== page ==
“You are just like your father.” 

“That sounds like something your mother would say.”

Are there stronger words to tie your present behavior to your past history?  Often on the counselor’s couch troubled souls have looked back into childhood to uncover how present behaviors and attitudes were formed.  Why do we often look into childhood to explain our current difficulties?

Eric Erikson was a noted psychologist known for his theory on social development in human beings.  He believed that we pass through nine stages of life from birth to death.  To develop and mature normally we must complete the challenges of a stage before we enter the next. 

Erikson coined the phrase ‘identity crisis’.  It is defined as ‘distress and disorientation resulting from conflicting pressures and uncertainty about one’s self and one’s role in society.  [i]

Before we spend the money on psychoanalysis, let’s consider a startling perspective; what if you are defined more by your destiny than by your past?  What if your future affects you more than your history?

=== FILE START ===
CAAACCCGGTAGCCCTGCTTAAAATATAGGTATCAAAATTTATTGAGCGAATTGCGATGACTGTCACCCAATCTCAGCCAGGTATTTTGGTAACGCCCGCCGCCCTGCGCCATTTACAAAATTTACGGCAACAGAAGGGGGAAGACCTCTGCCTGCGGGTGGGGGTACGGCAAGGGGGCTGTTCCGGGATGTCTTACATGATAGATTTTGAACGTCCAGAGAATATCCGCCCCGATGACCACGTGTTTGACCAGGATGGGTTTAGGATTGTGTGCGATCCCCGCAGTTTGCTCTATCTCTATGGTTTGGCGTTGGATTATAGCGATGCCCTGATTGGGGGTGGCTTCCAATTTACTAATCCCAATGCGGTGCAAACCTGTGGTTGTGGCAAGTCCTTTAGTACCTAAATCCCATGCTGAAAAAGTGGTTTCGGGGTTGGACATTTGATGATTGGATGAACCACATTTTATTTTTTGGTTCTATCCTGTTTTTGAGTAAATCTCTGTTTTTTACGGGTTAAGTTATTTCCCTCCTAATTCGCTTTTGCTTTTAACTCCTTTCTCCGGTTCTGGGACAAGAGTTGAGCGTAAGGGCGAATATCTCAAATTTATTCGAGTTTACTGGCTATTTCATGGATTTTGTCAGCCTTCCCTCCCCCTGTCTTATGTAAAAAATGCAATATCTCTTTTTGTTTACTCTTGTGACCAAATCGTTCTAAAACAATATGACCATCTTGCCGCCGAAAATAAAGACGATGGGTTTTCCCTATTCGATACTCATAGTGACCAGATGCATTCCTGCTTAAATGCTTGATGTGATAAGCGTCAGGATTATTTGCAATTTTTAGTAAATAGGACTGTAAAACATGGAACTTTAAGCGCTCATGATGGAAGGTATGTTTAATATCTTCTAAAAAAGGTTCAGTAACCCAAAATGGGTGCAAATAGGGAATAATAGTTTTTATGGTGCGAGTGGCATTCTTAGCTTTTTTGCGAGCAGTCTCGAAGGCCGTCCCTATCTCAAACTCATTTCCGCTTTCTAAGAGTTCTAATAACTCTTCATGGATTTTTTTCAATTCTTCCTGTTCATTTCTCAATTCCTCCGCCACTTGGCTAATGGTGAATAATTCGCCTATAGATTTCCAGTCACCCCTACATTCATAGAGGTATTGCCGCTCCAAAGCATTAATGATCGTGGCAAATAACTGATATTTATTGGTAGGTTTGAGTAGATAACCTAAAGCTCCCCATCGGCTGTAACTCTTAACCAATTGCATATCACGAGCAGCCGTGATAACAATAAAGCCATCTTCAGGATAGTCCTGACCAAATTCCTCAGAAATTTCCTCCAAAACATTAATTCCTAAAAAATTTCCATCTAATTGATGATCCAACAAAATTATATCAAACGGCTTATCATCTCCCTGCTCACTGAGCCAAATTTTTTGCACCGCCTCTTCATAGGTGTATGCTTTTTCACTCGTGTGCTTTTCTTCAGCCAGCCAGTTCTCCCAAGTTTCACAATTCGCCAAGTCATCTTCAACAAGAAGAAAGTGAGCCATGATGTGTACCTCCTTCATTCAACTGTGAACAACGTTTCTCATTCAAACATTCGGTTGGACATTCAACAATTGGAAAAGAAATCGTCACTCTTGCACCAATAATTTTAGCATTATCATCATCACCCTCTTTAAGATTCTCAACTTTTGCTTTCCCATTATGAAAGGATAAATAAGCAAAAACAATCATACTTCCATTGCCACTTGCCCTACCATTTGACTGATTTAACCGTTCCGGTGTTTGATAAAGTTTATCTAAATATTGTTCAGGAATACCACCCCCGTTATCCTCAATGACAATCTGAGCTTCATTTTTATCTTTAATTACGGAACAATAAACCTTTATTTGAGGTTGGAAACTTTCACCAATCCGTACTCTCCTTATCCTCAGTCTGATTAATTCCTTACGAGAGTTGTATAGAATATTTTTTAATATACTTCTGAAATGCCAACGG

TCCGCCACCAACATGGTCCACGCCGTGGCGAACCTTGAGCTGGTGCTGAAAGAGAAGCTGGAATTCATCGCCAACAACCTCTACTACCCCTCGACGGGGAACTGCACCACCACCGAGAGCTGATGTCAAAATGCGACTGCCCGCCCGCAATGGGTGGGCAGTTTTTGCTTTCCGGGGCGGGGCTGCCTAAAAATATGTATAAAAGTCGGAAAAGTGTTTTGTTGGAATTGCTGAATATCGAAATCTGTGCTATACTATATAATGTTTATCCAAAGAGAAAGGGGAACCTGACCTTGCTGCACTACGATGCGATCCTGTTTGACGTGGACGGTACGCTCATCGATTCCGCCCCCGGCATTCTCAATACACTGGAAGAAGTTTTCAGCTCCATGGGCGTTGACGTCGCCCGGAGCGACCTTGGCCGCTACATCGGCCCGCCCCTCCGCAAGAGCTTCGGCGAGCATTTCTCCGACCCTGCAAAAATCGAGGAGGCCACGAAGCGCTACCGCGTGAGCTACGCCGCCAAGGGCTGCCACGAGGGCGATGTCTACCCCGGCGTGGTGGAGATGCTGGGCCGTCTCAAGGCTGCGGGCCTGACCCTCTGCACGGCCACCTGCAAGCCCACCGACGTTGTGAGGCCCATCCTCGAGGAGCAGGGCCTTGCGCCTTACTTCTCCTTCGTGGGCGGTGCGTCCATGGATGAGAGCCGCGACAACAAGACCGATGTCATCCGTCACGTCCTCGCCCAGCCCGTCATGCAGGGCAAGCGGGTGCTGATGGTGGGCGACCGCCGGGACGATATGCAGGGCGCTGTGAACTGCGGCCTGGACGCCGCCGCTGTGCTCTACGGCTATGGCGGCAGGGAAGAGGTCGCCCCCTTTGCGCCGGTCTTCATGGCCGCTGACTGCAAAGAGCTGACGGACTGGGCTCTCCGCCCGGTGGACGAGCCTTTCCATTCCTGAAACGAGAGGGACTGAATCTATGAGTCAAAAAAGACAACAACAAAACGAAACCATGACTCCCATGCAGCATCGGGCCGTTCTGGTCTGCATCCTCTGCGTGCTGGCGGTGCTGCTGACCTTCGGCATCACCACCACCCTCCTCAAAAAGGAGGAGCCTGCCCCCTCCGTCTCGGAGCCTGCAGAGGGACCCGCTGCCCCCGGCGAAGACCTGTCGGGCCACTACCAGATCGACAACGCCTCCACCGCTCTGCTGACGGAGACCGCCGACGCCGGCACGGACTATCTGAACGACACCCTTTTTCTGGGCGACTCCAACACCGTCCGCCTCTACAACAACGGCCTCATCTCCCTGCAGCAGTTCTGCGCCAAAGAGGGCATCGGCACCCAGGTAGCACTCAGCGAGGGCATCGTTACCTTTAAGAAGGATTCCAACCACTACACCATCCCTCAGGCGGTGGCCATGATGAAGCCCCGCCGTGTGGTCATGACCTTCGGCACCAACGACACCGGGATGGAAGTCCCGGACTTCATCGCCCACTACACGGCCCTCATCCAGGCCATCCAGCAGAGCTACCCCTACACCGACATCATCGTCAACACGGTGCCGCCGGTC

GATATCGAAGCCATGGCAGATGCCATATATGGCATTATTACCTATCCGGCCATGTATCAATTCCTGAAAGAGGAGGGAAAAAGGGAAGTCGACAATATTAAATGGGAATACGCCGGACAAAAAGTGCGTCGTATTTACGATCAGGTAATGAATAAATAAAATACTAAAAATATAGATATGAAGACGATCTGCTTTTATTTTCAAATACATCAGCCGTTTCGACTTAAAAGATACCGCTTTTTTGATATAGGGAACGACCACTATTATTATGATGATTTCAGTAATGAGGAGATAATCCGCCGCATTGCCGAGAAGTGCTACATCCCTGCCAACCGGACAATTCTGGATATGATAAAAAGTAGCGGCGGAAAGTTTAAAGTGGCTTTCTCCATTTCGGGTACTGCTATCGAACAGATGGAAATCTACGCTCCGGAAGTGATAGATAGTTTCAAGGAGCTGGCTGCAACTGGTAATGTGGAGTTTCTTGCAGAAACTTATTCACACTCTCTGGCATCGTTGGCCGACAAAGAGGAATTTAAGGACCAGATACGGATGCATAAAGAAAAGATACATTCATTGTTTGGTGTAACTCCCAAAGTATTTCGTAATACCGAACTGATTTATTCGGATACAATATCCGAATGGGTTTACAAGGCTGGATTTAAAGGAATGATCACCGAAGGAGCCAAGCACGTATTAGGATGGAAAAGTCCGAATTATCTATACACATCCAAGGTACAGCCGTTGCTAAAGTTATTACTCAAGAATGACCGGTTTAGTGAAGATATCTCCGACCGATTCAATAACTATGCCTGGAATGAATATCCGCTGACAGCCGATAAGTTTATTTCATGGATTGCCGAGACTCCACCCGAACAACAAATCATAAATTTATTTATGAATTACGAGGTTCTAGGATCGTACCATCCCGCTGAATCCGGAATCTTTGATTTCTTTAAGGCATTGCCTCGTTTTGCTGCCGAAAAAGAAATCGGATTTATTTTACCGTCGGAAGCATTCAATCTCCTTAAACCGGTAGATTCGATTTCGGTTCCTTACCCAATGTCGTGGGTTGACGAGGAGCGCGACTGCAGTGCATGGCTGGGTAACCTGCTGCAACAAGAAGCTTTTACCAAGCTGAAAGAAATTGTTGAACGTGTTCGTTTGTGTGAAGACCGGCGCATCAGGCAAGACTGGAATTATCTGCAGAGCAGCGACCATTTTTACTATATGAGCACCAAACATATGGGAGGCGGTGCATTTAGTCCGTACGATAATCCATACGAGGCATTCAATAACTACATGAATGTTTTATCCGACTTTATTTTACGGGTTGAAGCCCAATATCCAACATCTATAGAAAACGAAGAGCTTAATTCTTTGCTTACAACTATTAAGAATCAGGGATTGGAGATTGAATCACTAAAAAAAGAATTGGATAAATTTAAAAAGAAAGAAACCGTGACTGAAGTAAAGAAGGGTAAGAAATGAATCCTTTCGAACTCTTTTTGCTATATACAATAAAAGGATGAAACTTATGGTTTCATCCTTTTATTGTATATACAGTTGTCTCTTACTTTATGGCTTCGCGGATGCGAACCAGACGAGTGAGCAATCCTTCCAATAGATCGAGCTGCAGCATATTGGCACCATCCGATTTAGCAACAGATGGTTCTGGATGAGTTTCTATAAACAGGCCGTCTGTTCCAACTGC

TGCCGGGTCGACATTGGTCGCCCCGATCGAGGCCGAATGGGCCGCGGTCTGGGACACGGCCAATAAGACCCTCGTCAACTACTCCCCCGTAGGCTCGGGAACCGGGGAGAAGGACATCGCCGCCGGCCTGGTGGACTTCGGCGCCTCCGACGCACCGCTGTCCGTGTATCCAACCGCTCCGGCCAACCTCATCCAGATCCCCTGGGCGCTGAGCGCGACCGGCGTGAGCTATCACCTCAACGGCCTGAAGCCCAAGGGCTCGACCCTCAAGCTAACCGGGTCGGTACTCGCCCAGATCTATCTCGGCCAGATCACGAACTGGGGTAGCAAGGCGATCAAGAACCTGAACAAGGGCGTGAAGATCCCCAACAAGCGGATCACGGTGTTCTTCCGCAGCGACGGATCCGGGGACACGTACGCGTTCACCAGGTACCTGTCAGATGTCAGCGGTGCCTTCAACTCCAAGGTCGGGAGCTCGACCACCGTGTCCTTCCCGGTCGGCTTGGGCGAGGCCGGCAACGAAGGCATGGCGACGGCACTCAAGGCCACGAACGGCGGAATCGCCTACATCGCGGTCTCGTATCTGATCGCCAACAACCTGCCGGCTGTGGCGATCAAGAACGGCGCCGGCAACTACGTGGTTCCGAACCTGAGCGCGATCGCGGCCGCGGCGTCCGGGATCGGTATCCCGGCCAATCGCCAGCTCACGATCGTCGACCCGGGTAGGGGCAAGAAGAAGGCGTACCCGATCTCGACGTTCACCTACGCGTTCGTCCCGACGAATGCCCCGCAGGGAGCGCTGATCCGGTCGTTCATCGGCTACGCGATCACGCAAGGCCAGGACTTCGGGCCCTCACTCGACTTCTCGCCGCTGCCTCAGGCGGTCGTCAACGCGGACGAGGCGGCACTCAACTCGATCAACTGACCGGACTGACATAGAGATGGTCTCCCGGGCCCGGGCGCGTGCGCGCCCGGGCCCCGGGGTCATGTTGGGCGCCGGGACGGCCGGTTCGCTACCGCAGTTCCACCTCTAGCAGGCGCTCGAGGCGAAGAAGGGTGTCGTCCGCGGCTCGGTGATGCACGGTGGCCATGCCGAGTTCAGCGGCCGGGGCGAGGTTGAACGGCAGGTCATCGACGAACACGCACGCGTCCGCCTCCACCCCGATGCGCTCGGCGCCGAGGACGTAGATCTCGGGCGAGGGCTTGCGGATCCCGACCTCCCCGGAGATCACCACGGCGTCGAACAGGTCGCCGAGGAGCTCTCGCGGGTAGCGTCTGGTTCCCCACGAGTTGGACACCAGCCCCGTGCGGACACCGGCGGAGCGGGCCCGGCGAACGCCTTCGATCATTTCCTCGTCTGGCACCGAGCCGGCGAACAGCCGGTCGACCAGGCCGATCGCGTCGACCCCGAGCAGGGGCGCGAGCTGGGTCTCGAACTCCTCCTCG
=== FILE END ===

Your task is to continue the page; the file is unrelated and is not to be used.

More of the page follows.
Your struggle to cope with yourself may be tied to embracing what you are becoming—more than what you are unbecoming. 

This sounds surprisingly like the good news Jesus preached. 


Melissa said…
Hi Pastor Kevin;

I'm confused by your text "what if you are defined more by your destiny than by your past? What if your future affects you more than your history?"

What if our actions in the present define our destiny - and our actions are, in turn, impacted by our traits that we have learned from our past.

No matter how much we pull away - what we have learned from the past affects that process. I don't think its the change from allowing our future affect us as opposed to being caught up in the past that causes the great moment of 'ah ha' in our lives but more so the process of trying to change our traits that have been learned as a result of our personal histories so that we can pursue a future (aka destiny) with a sort of
'clean slate'.

This process in of itself can be tormenting to the individual who faces it.
Kevin Rogers said…
You're right in noting that our present actions affect our future, just as the past affects our present.

To bring in the perspective of one's destiny, a vision of the future can bring more potential for change than being limited to our past.

Really, it's both past and future that inform our present.

Thanks for adding your thoughts.